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COKERIES D'ANDERLUES

coke plant / Anderlues / 1903 - 2002 / 2009

 

This tiny coke plant was established by Société Anonyme des Houillères d'Anderlues, a company formed in 1894 by the merger of some local coal mines. Between 1903 and 1904 the first coke oven battery was put in operation, with an annual capacity of 90000 t of "foundry coke" (high calibre coke used in cupola furnaces). A coal tar recovery unit, an ammonium sulphate plant and a power station were built too. In 1908 two more coke oven batteries were added, each one provided with 26 Coppée furnaces. Several improvements occurred in the 1920s, such as the installation of a benzene distillation plant and the complete refurbishment of the ovens. During the Second World War the company proceeded to update coal mining and treatment facilities. As result, employees reached the 2000 units - of which about 1/4 in force at the coke plant. That was renovated between 1956 and 1958: both the old batteries B1-B2 were provided with 10 Coppée/CEC furnaces each, while a third battery (B3) of 18 Coppée ovens was created. Despite those investments coke production remained a secondary business until 1968, when coal mining was suspended. Therefore, coal began to be imported from Spain and North America.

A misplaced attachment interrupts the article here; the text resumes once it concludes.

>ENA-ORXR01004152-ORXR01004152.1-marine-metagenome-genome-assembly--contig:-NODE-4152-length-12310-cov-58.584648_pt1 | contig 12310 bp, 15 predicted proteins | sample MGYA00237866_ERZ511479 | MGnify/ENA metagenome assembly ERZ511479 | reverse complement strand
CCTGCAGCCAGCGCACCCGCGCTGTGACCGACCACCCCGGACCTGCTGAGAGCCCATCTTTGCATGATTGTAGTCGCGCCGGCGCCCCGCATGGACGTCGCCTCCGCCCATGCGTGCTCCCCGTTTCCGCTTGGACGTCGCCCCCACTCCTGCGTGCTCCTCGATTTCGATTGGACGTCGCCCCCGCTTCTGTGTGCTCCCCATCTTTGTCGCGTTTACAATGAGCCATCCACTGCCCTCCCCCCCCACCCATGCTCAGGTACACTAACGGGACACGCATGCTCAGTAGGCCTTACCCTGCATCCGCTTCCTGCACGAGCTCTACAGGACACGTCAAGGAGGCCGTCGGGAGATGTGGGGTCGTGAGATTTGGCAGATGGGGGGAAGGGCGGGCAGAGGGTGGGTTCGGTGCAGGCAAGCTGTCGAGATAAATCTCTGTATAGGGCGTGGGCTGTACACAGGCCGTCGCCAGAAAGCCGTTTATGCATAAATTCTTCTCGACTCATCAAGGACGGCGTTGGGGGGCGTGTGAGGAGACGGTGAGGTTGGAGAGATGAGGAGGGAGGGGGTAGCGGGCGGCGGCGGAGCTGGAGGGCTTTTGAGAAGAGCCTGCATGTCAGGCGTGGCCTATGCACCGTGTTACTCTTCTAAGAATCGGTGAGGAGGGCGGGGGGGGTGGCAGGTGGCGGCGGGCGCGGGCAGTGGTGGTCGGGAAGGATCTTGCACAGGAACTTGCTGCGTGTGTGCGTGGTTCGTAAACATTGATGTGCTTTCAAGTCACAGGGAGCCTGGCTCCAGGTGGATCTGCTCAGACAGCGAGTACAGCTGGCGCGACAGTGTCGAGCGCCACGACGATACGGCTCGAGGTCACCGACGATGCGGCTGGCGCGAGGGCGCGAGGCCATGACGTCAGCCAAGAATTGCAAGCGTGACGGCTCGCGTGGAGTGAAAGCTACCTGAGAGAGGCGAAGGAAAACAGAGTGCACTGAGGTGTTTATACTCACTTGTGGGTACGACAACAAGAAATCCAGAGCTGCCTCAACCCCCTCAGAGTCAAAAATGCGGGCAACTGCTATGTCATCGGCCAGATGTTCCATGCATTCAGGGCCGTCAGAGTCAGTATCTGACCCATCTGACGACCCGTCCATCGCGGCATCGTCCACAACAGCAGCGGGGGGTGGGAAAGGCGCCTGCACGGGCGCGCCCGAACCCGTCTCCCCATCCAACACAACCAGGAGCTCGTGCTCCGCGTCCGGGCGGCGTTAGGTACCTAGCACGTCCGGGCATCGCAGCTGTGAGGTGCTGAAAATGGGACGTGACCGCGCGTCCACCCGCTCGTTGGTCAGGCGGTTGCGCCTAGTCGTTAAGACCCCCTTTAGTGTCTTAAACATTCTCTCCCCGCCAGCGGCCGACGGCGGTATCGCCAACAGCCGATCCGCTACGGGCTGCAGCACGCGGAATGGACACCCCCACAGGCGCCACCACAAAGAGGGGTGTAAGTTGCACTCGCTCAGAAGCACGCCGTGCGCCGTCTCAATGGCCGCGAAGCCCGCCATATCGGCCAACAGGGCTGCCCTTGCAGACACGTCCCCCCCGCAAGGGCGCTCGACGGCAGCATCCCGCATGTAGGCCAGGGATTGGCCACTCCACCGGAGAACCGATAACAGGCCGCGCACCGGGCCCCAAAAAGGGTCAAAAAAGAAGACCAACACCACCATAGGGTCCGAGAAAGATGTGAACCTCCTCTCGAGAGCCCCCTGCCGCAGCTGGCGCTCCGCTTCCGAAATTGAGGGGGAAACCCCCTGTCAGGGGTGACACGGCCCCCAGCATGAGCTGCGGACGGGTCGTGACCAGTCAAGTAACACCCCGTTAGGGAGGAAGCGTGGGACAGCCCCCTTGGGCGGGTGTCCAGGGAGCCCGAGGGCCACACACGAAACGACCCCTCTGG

In 1971 the company changed its name into Société Anonyme des Cokeries et Houillères d'Anderlues, usually shorten in Cokeries d'Anderlues to highlight the core activity. Side by side with the usual foundry coke, "Cokan" metallurgical coke (for blast furnaces) was manufactured too. By-products gained also importance in that period: 2590 t/y of tar, 627 t/y of benzene and 33 millions of cubic meters of gas were sold to other companies. In 1988 battery B3 was revamped, leading to a general capacity of 120000 t/y of coke - 83% foundry and 17% metallurgical. No further improvements were done during the 1990s. The plant reached the threshold of the new millennium as a run-down, heavily polluted site. For this reason in 1999 the regional permit to operate was denied. Too heavy costs of recovery plus the increasing competition with emerging countries forced the company to close down the plant.

 

 

 

 

 

 

 

 

references

 

links

Documentary project by Vincent Duseigne.

Last days of production, photographies by Gilles Durvaux.

Last days of production, photographies by Harald Finster.

 

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